March 2, 2024

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South Korea Court Sentences Man to Prison for Marijuana Cooking

South Korea Court Sentences Man to Prison for Marijuana Cooking; Raises Concerns Over ‘Narcotics’ Dish Naming.

South Korea Court Sentences Man to Prison for Marijuana Cooking; Raises Concerns Over ‘Narcotics’ Dish Naming.

On Dec 10, Korean Criminal Collegiate of the Western District Court in Seoul, presided over by Judge Pe Song-jun, sentenced a 29-year-old man to two years and six months in prison on the charge of violating the Narcotics Control Act. Additionally, the court ordered him to undergo 40 hours of social reintegration education for drug-dependent patients.

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The man was accused of obtaining marijuana seeds in January of last year and cultivating them at his home until May of this year. He allegedly dried the marijuana and smoked it himself, and further suspicions arose that he consumed it by incorporating it into food on 11 occasions. According to the court verdict, during the interrogation, the man admitted to cooking dishes using marijuana, such as “John” (a dish where flour and beaten eggs are thinly spread on meat, fish, vegetables, etc., and cooked in oil), and he mentioned consuming it with salad, pickles, tea, meat, and wrapping it in vegetables like lettuce.

Although the man denied the allegations during the trial, stating that he had never ingested marijuana, the judge did not accept his defense. The judge pointed out that during the investigation, the defendant stated, “I referred to cooking methods introduced in (overseas) marijuana cooking contests.” The judge emphasized, “There seemed to be sufficient inducement and motivation for ingesting marijuana through various methods, not just smoking.”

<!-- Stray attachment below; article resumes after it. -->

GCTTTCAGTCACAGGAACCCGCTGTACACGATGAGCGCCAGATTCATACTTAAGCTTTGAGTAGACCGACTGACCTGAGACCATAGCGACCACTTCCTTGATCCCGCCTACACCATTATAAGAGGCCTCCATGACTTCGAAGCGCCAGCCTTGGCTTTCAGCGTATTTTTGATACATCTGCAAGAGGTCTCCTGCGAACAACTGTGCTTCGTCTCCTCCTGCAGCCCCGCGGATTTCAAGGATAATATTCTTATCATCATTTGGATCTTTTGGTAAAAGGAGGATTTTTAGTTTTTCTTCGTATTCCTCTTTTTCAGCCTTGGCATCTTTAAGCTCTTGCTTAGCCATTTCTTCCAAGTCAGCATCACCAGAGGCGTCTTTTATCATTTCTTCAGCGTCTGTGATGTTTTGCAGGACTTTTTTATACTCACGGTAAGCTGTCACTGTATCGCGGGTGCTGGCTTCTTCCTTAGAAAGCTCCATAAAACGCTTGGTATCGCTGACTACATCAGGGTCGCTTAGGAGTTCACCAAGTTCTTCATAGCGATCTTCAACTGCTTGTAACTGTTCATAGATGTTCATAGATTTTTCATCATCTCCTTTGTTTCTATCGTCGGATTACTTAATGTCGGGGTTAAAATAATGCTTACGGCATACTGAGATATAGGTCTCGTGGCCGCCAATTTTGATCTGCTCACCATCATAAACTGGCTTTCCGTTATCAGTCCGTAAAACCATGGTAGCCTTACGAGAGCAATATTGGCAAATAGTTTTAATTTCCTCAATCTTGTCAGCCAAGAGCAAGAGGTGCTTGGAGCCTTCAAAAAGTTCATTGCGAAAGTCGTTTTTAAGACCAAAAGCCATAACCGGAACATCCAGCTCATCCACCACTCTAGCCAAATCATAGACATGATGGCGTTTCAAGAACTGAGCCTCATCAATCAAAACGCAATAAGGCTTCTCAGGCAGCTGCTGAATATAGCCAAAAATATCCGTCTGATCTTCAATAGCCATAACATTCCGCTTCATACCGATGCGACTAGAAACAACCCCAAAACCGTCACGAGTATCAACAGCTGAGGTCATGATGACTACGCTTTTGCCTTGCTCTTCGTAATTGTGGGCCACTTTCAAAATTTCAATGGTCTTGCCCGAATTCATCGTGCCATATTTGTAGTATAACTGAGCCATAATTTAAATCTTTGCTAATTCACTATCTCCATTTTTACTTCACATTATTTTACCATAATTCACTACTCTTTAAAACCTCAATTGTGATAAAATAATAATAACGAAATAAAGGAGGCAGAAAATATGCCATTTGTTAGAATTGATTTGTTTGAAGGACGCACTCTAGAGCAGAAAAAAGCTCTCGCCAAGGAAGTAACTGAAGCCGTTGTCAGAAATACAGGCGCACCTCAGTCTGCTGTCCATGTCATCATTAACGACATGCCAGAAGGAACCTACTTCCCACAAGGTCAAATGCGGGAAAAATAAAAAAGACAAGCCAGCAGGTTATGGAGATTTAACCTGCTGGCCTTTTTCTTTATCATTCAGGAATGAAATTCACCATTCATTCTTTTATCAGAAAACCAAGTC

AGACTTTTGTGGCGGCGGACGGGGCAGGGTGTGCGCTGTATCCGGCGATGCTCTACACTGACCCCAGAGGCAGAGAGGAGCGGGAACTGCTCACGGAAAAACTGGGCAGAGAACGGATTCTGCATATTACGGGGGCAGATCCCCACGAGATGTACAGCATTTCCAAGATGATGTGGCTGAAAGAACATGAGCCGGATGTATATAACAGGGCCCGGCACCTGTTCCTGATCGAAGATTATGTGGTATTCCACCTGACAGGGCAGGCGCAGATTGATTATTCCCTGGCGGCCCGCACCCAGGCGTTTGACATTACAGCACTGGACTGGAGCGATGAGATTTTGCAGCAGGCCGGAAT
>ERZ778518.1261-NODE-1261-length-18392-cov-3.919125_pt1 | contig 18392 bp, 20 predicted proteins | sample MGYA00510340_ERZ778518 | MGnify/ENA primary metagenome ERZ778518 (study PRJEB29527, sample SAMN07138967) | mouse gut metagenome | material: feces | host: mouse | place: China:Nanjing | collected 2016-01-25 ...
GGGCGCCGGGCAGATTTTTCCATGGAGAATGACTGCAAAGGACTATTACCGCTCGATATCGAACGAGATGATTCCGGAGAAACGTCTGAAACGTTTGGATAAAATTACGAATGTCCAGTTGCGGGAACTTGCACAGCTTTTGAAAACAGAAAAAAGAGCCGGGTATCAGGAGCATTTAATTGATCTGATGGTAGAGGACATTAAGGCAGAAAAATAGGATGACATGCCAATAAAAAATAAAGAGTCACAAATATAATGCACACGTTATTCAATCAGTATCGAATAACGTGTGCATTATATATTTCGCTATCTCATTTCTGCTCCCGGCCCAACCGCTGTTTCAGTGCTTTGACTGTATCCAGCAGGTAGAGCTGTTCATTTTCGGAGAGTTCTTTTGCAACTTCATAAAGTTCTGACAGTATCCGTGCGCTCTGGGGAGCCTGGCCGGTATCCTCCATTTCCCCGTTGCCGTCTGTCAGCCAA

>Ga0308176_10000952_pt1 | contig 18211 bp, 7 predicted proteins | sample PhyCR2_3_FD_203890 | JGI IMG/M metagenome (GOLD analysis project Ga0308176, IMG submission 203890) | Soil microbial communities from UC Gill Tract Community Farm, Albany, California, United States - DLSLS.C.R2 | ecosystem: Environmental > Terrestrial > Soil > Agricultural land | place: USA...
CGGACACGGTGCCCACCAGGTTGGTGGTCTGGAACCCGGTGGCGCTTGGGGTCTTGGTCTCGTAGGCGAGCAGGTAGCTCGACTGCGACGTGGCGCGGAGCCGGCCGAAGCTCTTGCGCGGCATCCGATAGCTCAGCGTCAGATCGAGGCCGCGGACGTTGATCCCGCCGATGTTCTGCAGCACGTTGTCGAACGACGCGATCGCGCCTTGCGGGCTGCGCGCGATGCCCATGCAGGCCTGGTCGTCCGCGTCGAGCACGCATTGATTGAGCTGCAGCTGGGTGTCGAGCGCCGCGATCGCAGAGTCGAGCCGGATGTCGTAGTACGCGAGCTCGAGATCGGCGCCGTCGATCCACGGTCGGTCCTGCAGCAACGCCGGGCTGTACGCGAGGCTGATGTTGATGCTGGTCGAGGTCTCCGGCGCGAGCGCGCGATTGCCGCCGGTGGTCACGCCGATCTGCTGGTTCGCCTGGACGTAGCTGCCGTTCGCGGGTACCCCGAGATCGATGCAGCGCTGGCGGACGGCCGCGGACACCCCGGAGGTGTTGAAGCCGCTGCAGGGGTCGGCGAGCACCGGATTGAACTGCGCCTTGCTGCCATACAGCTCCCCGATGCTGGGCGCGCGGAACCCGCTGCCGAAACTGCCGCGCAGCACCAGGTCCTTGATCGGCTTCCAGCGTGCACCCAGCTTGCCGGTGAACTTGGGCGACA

This isn’t the man’s first offense under the Narcotics Control Act. From March 2018 to August 2019, he acquired a total of 121.3 grams of marijuana on 45 occasions and received a suspended sentence of one year in prison with a probation period of two years in August of last year for smoking it once. However, in this case, he was found to have incorporated the marijuana he cultivated during the probation period into his cooking.

Following the reporting of this incident, concerns have been raised online about the sale of dishes with the term “narcotics” in their names.

Professor Lee Bom-jin, of the College of Pharmacy and Director of the Drug Control Research Institute at Asia University, commented that using the term “narcotics” in the name of a dish as a trademark falls within the realm of autonomy.

However, due to the significant harmful aspects to society, he emphasized the need for regulation. He stated, “Using the term ‘narcotics’ to describe a substance that can have fatal consequences for humans, especially if expressed as ‘consumable ingredients,’ should be refrained from, as it can particularly lower the vigilance of young people.”

Is it legal to put marijuna in food in United states ?

In the United States, the use and possession of cannabis is illegal under federal law by way of the Controlled Substances Act of 19701.

However, food companies that wish to use cannabis or cannabis-derived ingredients in their foods are subject to the relevant laws and regulations that govern all food products, including those that relate to the safety and labeling of food products2.

Please note that the legality of cannabis and cannabis-derived products varies by state.

You can find more information on the legality of cannabis in your state by visiting the following website: 3.

Learn more

South Korea Court Sentences Man to Prison for Marijuana Cooking; Raises Concerns Over ‘Narcotics’ Dish Naming.

(source:internet, reference only)

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Important Note: The information provided is for informational purposes only and should not be considered as medical advice.